Enums are also unavoidable. Simply because Rust does it differently. Enums in other object oriented programming languages don't have the same kind of enum values as Rust. For example, you can't have one enum value with an integer data field and another one with a boolean data field. Lastly, right now fundies�2 takes advantage of Java's pass by reference by default in order to avoid having to teach students how to properly manage scoping of variables. This is something that we must work around in Rust. But, again, this is a good habit that students must be able to develop anyways. So, this could actually be another advantage.
Ultimately, this was a great way to think about how an introductory... introductory computer science course written... taught in Rust might look like. Thank you, guys, so much for reasoning. And I really appreciate you being here.
Excellent. All right. Very interesting. We've also often considered here in Latin America starting... actually, there are several universities teaching Rust in several courses. But none in basic courses. So, for example, like you were saying, concurrency threading should be in advanced courses. They are taught that in advanced courses, but not as a first programming language. So, a lot to think about.
Yeah. I do think that there's a lot about that kind of stuff that's a little bit more complicated for students to learn, especially in their first year of learning computer science. And the instructors do a great job of making sure they only learn that later on in their education. I think that's a good plan.
Right. So, one of our questions is, would Rust be a better put for such a course? Or do you think we should introduce the things first through a more basic language like Go to ease into resource management?
I mean, I also write Go and I think it's a great language. Ultimately, there are some issues with Go still. You have issues with the linter making sure people check their error returns. But you still have the possibility of if you don't have the linter, then you may not be checking to make sure that error is nil. And so, with Rust monadic option type and result type, I think that that's a great way to kind of make sure that students are always building that habit. And they don't really have any work arounds.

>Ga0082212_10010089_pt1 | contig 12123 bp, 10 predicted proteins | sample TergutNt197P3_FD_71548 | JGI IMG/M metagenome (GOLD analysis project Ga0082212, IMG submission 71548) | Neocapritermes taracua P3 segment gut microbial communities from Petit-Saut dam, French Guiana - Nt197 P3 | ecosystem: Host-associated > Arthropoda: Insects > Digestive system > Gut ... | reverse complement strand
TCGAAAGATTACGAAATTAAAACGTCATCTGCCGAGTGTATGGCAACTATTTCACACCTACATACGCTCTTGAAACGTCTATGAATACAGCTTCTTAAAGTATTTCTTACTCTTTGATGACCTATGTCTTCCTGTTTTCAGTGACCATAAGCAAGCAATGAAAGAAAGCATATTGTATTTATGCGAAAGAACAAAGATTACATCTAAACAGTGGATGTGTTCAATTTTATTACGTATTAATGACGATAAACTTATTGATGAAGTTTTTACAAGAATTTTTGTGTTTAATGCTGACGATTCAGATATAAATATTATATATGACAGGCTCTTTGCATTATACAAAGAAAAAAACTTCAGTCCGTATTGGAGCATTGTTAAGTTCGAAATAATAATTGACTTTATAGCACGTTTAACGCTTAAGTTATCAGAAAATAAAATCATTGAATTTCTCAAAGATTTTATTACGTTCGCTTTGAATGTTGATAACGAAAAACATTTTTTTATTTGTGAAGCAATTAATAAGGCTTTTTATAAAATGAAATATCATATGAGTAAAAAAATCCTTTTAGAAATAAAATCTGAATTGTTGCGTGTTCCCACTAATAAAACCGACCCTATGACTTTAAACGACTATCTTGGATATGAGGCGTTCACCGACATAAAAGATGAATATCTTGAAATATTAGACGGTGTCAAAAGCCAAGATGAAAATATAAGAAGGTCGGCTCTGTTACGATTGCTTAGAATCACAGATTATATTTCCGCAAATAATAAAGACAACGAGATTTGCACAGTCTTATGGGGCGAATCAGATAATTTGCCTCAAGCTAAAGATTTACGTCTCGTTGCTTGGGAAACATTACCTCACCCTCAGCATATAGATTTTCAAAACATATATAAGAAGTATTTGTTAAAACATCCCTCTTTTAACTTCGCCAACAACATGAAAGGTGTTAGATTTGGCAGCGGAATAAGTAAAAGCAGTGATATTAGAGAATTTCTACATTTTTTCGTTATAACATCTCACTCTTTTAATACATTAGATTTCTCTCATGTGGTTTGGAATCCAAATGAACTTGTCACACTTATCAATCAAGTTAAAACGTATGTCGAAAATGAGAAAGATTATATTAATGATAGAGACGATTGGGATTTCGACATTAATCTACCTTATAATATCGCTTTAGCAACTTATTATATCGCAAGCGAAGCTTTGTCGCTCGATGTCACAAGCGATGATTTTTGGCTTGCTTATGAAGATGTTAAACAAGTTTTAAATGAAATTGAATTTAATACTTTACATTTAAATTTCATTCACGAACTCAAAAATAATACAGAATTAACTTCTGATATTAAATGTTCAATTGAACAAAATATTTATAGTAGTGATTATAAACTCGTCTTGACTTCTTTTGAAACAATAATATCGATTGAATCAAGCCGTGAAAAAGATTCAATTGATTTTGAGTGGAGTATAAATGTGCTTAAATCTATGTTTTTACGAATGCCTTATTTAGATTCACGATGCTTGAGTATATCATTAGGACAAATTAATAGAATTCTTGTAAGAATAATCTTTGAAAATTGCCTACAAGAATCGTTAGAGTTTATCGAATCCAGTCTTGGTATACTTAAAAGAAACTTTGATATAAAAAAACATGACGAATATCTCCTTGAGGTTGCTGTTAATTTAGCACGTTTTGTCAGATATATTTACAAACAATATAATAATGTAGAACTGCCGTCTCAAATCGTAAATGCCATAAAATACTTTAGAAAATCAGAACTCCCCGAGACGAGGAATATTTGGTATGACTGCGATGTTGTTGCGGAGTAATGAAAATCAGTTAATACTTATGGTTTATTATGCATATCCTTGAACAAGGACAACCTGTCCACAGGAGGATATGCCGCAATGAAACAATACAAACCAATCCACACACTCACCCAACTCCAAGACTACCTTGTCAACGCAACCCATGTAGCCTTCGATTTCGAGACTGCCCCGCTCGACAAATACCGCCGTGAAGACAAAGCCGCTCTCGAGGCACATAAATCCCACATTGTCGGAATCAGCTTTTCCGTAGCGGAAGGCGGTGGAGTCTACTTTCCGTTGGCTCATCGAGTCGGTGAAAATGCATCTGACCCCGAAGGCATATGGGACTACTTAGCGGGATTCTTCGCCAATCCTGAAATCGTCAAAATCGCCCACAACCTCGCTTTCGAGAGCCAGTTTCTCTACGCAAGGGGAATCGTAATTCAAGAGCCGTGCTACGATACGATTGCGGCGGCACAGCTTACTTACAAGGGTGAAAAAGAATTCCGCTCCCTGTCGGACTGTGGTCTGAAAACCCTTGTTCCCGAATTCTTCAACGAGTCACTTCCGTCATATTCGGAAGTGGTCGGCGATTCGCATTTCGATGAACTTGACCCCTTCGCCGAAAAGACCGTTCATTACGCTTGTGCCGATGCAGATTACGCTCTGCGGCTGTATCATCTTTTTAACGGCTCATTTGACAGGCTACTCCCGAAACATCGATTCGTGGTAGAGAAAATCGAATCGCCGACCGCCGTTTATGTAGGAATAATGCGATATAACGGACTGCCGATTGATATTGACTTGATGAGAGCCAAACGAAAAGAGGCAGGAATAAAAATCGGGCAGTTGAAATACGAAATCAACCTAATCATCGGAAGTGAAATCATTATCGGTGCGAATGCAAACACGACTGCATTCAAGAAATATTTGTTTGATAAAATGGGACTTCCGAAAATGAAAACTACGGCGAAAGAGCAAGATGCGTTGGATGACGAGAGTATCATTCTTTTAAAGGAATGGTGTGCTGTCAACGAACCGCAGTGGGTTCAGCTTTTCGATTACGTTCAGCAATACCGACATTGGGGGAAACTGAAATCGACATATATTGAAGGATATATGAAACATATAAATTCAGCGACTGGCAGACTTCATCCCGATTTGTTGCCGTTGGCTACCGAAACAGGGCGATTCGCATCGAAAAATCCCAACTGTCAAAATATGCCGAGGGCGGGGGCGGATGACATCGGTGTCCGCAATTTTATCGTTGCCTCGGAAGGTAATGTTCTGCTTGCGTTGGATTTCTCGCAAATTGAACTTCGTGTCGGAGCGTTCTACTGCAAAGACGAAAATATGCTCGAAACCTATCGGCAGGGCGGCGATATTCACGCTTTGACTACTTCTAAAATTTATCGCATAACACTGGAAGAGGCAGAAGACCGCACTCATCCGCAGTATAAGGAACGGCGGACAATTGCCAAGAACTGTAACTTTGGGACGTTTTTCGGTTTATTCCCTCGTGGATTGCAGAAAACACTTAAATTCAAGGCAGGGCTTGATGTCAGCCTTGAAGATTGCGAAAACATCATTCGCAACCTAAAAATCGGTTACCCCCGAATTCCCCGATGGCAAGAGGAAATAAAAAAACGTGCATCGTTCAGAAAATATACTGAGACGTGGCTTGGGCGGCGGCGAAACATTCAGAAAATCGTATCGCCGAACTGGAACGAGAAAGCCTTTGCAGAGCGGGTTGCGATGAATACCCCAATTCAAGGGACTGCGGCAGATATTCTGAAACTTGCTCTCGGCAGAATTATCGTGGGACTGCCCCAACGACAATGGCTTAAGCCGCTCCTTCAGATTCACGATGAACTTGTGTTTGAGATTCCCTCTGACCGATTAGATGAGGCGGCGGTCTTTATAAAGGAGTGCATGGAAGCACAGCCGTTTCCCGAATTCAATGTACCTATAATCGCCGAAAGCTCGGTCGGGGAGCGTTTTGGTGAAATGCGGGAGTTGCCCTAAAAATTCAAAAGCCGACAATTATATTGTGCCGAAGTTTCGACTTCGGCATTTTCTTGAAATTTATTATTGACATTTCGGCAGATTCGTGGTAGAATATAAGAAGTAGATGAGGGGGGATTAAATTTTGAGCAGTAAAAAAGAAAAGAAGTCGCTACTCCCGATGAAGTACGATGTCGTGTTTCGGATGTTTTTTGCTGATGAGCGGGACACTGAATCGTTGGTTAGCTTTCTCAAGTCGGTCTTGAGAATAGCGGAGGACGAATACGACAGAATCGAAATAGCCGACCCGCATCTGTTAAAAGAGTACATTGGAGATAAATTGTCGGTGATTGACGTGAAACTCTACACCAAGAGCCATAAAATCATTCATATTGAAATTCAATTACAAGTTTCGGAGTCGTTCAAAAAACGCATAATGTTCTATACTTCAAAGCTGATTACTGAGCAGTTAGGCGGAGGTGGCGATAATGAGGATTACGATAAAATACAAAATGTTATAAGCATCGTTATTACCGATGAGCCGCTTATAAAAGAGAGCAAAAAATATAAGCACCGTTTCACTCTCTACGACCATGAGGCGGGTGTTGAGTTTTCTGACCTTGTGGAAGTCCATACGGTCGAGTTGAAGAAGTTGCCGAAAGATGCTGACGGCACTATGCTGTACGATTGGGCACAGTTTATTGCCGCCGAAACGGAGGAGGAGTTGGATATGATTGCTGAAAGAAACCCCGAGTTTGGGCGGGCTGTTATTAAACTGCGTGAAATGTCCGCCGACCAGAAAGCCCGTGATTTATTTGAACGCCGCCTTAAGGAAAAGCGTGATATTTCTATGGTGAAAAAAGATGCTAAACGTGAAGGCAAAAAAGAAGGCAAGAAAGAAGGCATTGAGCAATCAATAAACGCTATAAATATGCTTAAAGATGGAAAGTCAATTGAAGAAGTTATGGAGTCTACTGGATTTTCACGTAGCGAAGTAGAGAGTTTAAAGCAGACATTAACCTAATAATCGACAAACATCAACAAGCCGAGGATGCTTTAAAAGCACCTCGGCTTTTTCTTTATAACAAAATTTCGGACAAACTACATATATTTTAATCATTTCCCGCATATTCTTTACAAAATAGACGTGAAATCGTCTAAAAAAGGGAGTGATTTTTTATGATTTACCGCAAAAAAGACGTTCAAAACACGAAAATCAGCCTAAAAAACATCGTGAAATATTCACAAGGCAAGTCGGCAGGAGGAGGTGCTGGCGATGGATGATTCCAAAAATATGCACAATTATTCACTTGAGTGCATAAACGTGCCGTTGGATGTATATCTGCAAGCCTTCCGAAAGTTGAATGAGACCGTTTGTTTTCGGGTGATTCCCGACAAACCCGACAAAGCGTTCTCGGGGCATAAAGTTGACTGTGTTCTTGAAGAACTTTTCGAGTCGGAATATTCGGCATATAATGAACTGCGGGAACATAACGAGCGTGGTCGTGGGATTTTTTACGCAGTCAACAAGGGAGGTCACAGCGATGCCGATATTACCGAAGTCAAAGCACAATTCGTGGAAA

Right. Another suggestion/question was, why not teach students how memory actually works from the start? Why shield them from the complications and not understand the difference between stack and key, for example?
So, right now in the curriculum for the computer science students, that's just simply how it is. You don't really learn the ideas of stack and heap until computer systems, the course that I was talking about. And I think that that's good. Especially when you get into like threading and posing style programming and manual stack versus heap. Right now the introductory courses are taught in Racket and Java and you don't really have to work about the stack versus the heap in there. So, I think that it's good to still wait until later to worry about stack versus heap. But unfortunately, because of Rust's still manual memory management, that's got to be something that has to be worked around.
Right. Not to put my own commentary. But I guess it's the difference in two schools. One is teaching programming from the machine up and the other from programming concepts down.
Right. That's exactly the approach that the instructors at my school take. They want to make sure that the students have the fundamental ideas of computer science first. Implementing algorithms. Making sure that their code works properly, all of their logic and then eventually they get deeper into the machine level ideas.
Cool. What missing teaches... Rust feature... do you think would most improve teachability?
It's the manual... manual memory management I think that's the biggest problem. So, I think that is what ultimately hurts the teachability of Rust from the start. You can get around lifetimes, you can get around reference passing. But having to have, for example, like I showed the recursive data definitions. Having those is so hard to avoid teaching about stack versus the heap. When right now, again, that's taught later in the curriculum. So, I think that that's the part that hurts the teachability most.
Right. Memory, can't live with it, can't live without it.
All right. Well, Colton, thank you so much for your talk.
Thank you so much. I really appreciated being here.
Likewise. And if you want to answer more questions, you can hang around in the chat.
All right. Sounds good. Thank you, guys.